Every woman’s periods are different.
From frequency to flow, they differ drastically from person to person, which often means we’re left with questions about whether we’re ‘normal’.
But it’s important to understand our cycles so that we notice if they chance, which could be a sign of pregnancy or health concerns.
Intimate healthcare experts INTIMINA have put together a quiz on that time of the month to test your knowledge.
Gynecologist Dr Shree Datta said: “Our experience of periods really varies from person to person so it’s important to remember that our cycle is specific to us, as individuals.
“Most women start their periods between the ages of 9 to 15, with the first signs of puberty being breast development and underarm hair growth.
“In the first few years, periods can be irregular and crampy pains are not unusual – usually in the first few days of your period.”
Have a go at the quiz yourself to see how well you really know your periods.
Scroll down for the answers below.
1. On average, how many periods do women get in a lifetime?
A – 280
B – 480
C – 780
2. How much blood is released on average during a period?
A – 6 to 8 tablespoons
B – 6 to 8 teaspoons
C – 6 to 8 ladles
3. What are period cramps?
A – When the muscular wall of the womb tightens
B – The natural shedding of the uterus wall
C – Both of the above
4. How long is the average menstrual cycle?
A – 28 days
B – 7 days
C – 14 days
5. When was the first period cup invented?
A – 1892
B – 1986
C – 1937
6. What is the third phase called in your cycle?
A – Ovulatory Phase
B – Menstrual Phase
C – Luteal Phase
7. Can you get pregnant during your period?
A – No
B – Yes
8. What is the average age of menopause?
A – 50-55
B – 40-45
C – 60+
9. True or false: the sound of your voice changes during your period?
A – True
B – False
10. Can your periods stop if your weight fluctuates?
A – No
B – Yes
C – Sometimes
The number sounds huge, but between the ages of 12 and 52, a woman will actually experience around 480 periods.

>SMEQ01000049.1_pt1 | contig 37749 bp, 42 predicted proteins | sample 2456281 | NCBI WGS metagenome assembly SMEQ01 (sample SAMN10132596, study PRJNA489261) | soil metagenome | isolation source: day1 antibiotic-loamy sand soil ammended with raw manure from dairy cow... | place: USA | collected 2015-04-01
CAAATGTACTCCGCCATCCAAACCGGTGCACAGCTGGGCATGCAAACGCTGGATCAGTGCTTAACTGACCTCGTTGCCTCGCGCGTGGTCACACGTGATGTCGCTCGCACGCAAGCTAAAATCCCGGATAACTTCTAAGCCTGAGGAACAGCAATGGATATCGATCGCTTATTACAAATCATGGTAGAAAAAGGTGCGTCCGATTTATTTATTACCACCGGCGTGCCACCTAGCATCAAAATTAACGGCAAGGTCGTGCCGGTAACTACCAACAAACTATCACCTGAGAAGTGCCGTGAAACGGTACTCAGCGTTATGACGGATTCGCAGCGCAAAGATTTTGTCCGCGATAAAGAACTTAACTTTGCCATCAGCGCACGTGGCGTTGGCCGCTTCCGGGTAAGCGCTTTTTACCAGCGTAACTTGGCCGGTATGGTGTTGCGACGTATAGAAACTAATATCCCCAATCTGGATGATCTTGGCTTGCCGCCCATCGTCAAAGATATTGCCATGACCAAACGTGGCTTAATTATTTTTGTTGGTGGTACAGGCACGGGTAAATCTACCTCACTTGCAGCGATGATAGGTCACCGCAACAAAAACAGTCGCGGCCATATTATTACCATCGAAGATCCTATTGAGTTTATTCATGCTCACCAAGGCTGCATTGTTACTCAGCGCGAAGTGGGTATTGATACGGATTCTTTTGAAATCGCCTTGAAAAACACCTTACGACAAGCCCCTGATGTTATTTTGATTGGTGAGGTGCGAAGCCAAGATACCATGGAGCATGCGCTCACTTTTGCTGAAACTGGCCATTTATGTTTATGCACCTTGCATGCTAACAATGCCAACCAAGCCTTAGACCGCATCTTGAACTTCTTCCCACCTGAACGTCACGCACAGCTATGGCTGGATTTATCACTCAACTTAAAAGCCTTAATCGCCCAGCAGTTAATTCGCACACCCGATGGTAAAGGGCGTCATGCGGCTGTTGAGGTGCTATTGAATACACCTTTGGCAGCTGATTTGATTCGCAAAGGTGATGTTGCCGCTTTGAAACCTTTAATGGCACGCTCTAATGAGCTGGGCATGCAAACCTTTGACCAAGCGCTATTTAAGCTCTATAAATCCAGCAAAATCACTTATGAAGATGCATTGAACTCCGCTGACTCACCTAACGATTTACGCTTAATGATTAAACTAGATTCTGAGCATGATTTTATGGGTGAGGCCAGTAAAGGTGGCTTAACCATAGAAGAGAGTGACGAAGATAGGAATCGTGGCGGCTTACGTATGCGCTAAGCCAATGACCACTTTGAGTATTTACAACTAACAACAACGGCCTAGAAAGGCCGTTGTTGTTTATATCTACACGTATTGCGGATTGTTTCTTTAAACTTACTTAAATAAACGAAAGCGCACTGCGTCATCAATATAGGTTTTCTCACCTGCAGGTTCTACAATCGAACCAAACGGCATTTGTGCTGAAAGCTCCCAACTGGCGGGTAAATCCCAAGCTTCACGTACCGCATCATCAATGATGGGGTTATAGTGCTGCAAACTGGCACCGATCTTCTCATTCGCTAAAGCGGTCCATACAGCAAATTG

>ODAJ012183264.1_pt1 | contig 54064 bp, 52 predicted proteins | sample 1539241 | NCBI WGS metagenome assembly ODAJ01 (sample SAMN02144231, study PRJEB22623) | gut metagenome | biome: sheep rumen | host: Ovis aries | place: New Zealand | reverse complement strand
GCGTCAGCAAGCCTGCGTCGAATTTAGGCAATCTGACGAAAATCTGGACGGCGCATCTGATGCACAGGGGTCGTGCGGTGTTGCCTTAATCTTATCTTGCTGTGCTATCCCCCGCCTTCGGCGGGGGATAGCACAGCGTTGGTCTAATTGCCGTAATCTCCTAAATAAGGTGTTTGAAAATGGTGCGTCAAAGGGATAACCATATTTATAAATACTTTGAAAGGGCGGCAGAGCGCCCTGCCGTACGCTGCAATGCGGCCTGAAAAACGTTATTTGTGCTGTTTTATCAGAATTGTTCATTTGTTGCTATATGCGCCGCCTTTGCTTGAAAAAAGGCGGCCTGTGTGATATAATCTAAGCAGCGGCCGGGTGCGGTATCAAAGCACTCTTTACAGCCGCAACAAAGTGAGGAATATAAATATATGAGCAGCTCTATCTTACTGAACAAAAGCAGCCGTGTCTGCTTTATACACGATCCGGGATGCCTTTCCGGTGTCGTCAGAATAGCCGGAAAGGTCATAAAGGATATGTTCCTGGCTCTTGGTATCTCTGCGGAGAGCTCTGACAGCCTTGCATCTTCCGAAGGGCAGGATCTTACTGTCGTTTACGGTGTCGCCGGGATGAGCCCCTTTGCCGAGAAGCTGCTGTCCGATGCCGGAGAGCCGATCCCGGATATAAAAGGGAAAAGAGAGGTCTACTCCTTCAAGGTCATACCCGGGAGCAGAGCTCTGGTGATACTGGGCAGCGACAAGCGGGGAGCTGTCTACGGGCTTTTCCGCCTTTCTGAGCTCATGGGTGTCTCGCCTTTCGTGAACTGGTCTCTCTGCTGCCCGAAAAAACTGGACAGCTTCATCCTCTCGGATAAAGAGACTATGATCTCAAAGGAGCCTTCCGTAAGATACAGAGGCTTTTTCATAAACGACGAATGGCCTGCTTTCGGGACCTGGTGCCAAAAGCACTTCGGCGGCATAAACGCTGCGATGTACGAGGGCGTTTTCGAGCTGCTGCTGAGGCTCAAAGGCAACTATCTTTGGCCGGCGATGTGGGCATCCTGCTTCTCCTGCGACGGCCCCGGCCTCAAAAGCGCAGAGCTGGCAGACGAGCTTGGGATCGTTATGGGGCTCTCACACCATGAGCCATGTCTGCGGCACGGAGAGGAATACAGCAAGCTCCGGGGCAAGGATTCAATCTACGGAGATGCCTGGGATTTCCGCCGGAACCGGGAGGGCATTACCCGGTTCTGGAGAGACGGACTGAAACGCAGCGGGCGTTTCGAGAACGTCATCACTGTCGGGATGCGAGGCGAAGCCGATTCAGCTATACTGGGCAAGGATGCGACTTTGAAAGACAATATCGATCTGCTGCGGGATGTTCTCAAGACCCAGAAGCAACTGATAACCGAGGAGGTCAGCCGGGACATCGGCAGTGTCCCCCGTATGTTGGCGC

It’s not unusual for your period to change in heaviness or duration over time, but if you chose 6 to 8 ladles, it is probably time for a review by your Gynaecologist, so that if there are any problems these are detected and treated early.
Dr Shree Datta explains that having heavy periods are not necessarily bad, but periods can be difficult to manage, so keep a diary of your periods – how long they last and how heavy they are, as this can signify a change in your womb structure or ovaries.
Easy answer right? During your menstrual period, your uterus contracts to help remove its lining.
Hormone-like substances trigger the muscle contractions that can cause painful cramps.
Dr Shree Datta explains that the average length of a period cycle is usually between 25-35 days and if your period doesn’t regulate in the first 2-3 years, it’s worth tracking your cycle and seeing your Gynaecologist.
Whilst it’s natural to have some variation, a regular monthly cycle can indicate that you are ovulating – or releasing an egg each month, which is useful to know if you are trying to conceive.
The first cup was invented by American actress Leona Chalmers who patented a design of a menstrual cup which was made from latex rubber.
There are four cycle phases starting with the Menstrual phase, lasting on average 5 days, followed by the Follicular phase (day 6 to 14), then the Ovulatory phase (day 15 to 17) and finishing with the Luteal phase, from day 18 till 28.
Dr Shree Datta explains that even though it is rare to get pregnant if you are on your period, it is possible, so knowing your cycle is really important.
Even though there is a good chance of being pregnant if you miss a period and are sexually active, other reasons which can cause this include: a hectic lifestyle, hormonal contraception, stress and a significant weight change.
The average age at which women have their last period in the UK is 51, but this varies according to your ethnicity and also the age at which your mother underwent the menopause, so it’s worth checking with your mum.
Female reproductive hormones actually impact your vocal chords, altering your voice.
Dr Shree says that if you lose a lot of weight, exercise or train strenuously or go through a stressful time, this is your body’s way of coping at that time, but be reassured that it may be temporary.